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Anti-vaccine activist Robert F. Kennedy Jr. launches 2024 presidential bid


By Eric Bradner and Jeff Zeleny, CNN

Robert F. Kennedy Jr., the anti-vaccine activist and environmental lawyer, described himself as a truth-teller who will “end the division” as he launched his bid for the 2024 Democratic presidential nomination on Wednesday in Boston.

Kennedy used his campaign launch speech to lambast school and business closures during the coronavirus pandemic and to insist that government and media “lie to us.”

“My mission over the next 18 months of this campaign and throughout my presidency,” he said, “will be to end the corrupt merger of state and corporate power that is threatening now — threatening now — to impose a new kind of corporate feudalism in our country; to commoditize our children, our purple mountain’s majesty; to poison our children and our people with chemicals and pharmaceutical drugs; to strip-mine our assets; to hollow out the middle class and keep us in a constant state of war.”

The 69-year-old Kennedy is the nephew of former President John F. Kennedy and son of former US attorney general and assassinated 1968 presidential candidate Robert Kennedy.

He joins self-help guru Marianne Williamson in a presidential primary that President Joe Biden is soon expected to enter as the overwhelming favorite.

One hurdle likely facing Kennedy as he attempts to win over Democratic voters: his own family. Some Kennedy family members have denounced his views on vaccines. He has also clashed with his mother and siblings over his support for the release of Sirhan Sirhan, the man who shot and killed his father in a moment that changed US history.

He acknowledged in his speech the opposition within his own family to his presidential bid.

“Other members of my family who are not here today — I’m going to make a confession because I know most American families, they never have any differences with each other,” he said. “So when that happens with a family, it’s really huge news, like everywhere.”

Still, he said he bears “no ill will or any kind of disappointment” toward family members who oppose his run.

He also pointed out a list of family members who he said were on hand Wednesday, including children, grandchildren, siblings and cousins.

“I told them to wear name tags,” he said of his children.

‘Heal the divide’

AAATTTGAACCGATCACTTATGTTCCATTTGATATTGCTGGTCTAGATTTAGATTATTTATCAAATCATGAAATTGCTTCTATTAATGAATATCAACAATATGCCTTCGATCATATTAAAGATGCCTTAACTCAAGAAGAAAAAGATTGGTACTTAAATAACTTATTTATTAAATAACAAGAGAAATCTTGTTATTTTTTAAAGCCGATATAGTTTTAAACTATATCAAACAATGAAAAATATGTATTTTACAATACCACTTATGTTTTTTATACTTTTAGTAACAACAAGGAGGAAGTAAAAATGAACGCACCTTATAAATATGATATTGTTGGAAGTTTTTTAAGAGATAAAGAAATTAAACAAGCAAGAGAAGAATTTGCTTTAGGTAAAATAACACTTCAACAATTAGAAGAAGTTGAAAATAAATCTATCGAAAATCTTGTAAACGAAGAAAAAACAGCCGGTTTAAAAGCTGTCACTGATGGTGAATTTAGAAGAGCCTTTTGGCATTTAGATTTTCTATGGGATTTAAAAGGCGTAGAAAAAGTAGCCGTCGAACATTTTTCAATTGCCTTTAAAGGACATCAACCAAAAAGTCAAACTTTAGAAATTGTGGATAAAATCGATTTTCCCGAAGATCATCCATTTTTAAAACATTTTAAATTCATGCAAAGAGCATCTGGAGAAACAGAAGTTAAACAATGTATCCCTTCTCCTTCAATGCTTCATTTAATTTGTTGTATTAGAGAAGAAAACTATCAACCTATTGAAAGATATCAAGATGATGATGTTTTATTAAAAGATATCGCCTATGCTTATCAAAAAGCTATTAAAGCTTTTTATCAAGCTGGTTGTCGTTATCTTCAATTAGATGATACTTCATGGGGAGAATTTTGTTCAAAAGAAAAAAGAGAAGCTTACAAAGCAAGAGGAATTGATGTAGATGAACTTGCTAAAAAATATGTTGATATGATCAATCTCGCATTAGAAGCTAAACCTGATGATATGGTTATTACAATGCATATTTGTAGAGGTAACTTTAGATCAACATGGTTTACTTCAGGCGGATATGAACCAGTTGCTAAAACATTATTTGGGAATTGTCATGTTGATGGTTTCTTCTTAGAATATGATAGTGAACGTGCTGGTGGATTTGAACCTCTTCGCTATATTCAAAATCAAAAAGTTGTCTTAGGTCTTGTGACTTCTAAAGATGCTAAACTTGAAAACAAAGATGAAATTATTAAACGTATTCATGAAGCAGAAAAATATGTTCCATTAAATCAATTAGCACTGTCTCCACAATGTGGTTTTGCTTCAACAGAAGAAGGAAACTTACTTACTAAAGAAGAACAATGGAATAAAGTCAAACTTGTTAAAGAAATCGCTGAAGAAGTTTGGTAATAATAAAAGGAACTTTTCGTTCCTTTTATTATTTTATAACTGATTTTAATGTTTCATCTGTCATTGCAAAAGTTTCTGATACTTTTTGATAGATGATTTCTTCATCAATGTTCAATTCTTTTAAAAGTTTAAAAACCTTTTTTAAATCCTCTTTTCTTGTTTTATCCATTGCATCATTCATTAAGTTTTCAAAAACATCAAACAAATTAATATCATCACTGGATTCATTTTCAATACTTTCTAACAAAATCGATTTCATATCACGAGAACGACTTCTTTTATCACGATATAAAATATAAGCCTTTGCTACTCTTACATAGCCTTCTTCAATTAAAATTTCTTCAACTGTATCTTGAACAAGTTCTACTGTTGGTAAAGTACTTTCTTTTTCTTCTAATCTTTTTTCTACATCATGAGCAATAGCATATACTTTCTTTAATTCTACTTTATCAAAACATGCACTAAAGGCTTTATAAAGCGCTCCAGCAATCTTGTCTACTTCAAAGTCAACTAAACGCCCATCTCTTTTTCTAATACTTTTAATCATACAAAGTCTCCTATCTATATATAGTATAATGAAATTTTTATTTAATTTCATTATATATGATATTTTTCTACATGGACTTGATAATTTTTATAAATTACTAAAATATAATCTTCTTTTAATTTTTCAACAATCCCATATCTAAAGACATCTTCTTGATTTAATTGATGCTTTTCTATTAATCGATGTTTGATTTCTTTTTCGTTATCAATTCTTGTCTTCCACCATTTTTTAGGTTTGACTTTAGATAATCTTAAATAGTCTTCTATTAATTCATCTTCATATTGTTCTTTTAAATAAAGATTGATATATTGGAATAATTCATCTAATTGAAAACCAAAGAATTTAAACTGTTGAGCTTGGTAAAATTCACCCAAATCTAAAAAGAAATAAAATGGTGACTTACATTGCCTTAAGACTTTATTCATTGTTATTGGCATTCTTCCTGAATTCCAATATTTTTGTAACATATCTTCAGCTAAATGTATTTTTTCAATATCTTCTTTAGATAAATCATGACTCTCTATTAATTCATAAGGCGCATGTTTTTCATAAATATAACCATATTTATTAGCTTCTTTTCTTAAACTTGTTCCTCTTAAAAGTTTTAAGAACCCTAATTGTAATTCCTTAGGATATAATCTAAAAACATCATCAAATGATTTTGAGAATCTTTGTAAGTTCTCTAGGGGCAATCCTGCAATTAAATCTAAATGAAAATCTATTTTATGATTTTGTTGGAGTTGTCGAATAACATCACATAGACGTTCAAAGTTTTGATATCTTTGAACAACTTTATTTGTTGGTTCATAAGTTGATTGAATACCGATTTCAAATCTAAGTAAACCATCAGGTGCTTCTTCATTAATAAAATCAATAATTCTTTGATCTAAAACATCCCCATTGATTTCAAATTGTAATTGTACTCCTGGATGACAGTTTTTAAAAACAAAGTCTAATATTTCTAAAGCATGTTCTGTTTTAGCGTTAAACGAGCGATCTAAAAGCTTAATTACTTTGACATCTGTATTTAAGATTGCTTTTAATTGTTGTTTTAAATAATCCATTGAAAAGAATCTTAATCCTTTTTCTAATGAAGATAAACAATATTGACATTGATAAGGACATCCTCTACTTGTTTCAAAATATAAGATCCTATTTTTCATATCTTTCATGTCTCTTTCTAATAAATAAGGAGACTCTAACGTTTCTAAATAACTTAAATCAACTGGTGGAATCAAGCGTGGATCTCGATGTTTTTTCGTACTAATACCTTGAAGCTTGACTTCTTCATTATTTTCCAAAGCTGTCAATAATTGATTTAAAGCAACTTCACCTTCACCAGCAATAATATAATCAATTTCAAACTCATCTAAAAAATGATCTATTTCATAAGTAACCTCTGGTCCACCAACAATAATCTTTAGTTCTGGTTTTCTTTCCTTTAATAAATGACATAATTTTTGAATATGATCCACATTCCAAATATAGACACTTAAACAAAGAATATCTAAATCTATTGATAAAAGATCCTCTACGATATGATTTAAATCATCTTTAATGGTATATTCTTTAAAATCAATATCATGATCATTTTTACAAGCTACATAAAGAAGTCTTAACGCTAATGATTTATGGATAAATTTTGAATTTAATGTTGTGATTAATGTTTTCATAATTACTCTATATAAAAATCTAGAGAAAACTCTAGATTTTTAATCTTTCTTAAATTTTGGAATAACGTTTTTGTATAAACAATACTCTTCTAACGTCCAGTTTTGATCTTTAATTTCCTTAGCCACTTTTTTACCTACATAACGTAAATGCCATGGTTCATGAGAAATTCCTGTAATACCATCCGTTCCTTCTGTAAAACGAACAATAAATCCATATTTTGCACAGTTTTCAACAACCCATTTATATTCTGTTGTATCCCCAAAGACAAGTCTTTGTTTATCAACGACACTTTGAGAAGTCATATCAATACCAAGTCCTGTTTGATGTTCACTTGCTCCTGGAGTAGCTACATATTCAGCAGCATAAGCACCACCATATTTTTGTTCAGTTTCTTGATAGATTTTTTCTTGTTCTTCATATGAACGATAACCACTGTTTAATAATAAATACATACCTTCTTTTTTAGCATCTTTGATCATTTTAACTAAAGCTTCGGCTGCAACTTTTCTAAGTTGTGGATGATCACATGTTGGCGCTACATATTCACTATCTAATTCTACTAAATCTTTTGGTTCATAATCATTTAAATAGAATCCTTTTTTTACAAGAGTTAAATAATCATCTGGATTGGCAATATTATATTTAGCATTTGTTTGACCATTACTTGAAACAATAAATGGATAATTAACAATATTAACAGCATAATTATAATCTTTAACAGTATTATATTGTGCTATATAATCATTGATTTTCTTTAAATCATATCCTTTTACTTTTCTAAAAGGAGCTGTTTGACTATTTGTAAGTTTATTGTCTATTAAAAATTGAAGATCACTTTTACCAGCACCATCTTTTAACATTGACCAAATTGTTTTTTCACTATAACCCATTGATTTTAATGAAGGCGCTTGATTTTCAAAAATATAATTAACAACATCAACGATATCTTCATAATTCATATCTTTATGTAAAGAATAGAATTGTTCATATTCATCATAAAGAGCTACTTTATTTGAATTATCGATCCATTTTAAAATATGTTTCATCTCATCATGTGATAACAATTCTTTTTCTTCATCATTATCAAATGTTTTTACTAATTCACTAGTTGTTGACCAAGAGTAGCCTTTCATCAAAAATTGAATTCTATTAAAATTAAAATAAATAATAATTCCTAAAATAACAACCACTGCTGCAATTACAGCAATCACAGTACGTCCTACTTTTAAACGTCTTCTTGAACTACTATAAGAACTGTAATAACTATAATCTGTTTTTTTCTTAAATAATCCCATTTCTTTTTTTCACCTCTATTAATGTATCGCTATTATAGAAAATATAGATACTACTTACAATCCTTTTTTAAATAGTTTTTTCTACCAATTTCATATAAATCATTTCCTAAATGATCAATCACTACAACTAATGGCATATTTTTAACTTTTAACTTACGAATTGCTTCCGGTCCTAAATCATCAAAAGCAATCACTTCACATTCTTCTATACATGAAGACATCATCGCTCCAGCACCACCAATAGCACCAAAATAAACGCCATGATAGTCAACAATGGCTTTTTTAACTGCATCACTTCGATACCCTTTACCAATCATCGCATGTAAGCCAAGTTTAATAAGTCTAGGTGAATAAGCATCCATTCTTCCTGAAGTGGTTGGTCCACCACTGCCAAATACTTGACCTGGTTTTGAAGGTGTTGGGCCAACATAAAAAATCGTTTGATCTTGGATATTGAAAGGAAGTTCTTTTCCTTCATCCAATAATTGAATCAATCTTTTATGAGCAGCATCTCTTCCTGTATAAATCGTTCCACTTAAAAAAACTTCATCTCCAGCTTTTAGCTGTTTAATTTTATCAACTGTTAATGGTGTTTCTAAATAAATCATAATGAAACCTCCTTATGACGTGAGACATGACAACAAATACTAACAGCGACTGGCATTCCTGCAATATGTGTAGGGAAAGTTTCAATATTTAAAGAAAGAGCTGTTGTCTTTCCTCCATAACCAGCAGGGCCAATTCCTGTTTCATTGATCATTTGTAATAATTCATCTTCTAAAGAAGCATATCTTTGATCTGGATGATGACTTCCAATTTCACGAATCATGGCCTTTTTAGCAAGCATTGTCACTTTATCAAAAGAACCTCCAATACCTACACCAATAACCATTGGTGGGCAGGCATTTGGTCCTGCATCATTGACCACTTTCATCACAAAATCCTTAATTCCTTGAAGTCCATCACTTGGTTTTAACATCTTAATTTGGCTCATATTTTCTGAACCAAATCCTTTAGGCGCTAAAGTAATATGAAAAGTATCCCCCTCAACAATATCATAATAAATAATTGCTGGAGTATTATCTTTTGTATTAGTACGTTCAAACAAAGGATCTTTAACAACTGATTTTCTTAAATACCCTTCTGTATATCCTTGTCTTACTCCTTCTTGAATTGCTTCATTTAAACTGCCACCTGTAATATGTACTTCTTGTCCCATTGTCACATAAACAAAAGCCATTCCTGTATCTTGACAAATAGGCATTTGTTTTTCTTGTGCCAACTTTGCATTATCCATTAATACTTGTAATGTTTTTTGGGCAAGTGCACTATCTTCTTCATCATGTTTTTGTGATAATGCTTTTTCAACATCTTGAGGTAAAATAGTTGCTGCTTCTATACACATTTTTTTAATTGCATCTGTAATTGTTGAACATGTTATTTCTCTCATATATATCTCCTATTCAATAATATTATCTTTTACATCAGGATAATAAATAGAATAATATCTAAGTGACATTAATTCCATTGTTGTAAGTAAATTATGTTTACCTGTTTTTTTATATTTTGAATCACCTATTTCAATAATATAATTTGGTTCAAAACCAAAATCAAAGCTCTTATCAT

Kennedy made the announcement Wednesday in a ballroom of the Boston Park Plaza hotel, which was bathed in red, white and blue lights, before a backdrop of American flags, patriotic bunting and signs celebrating Kennedy 2024.

More than 500 people filled chairs, with a few hundred more standing in an overflow area, as signs were passed out to the crowd with a succinct campaign message: “Heal the divide.”

A brass band played as Kennedy family photographs played in a loop on large screens at the front of the room. Volunteers distributed Kennedy 2024 signs and bumper stickers.

Kennedy lives in Los Angeles, but he chose Boston as a nod to his family’s deep political roots in the city, even though his father, Robert F. Kennedy, declared his presidential ambitions in the Senate Caucus Room on Capitol Hill in 1968, the same place his uncle, John F. Kennedy, launched his presidential campaign in 1960.

He’s hardly the first Kennedy to take on a sitting Democratic president. Another uncle, Sen. Edward Kennedy, challenged Jimmy Carter for the party’s nomination in 1980 and lost decisively in a bitter campaign that divided the party for years to come.

For more than six decades, the reverence to the Kennedy name remains unparalleled in American politics, but the presidential announcement on Wednesday was met with resistance from some admirers of the family.

“I’m a lifelong Democrat, but I will not be voting for Robert Kennedy Jr. because I cannot stomach the anti-vaccine thing,” said Tyson Humble of Portland, Oregon, who was visiting the John F. Kennedy Presidential Library and Museum. “The Kennedy name isn’t enough. If he’s going to go around saying crazy stuff like that, it’s kind of a distraction more than anything.”

Others acknowledged they didn’t know much about Kennedy’s environmental activism or controversial stance on vaccines.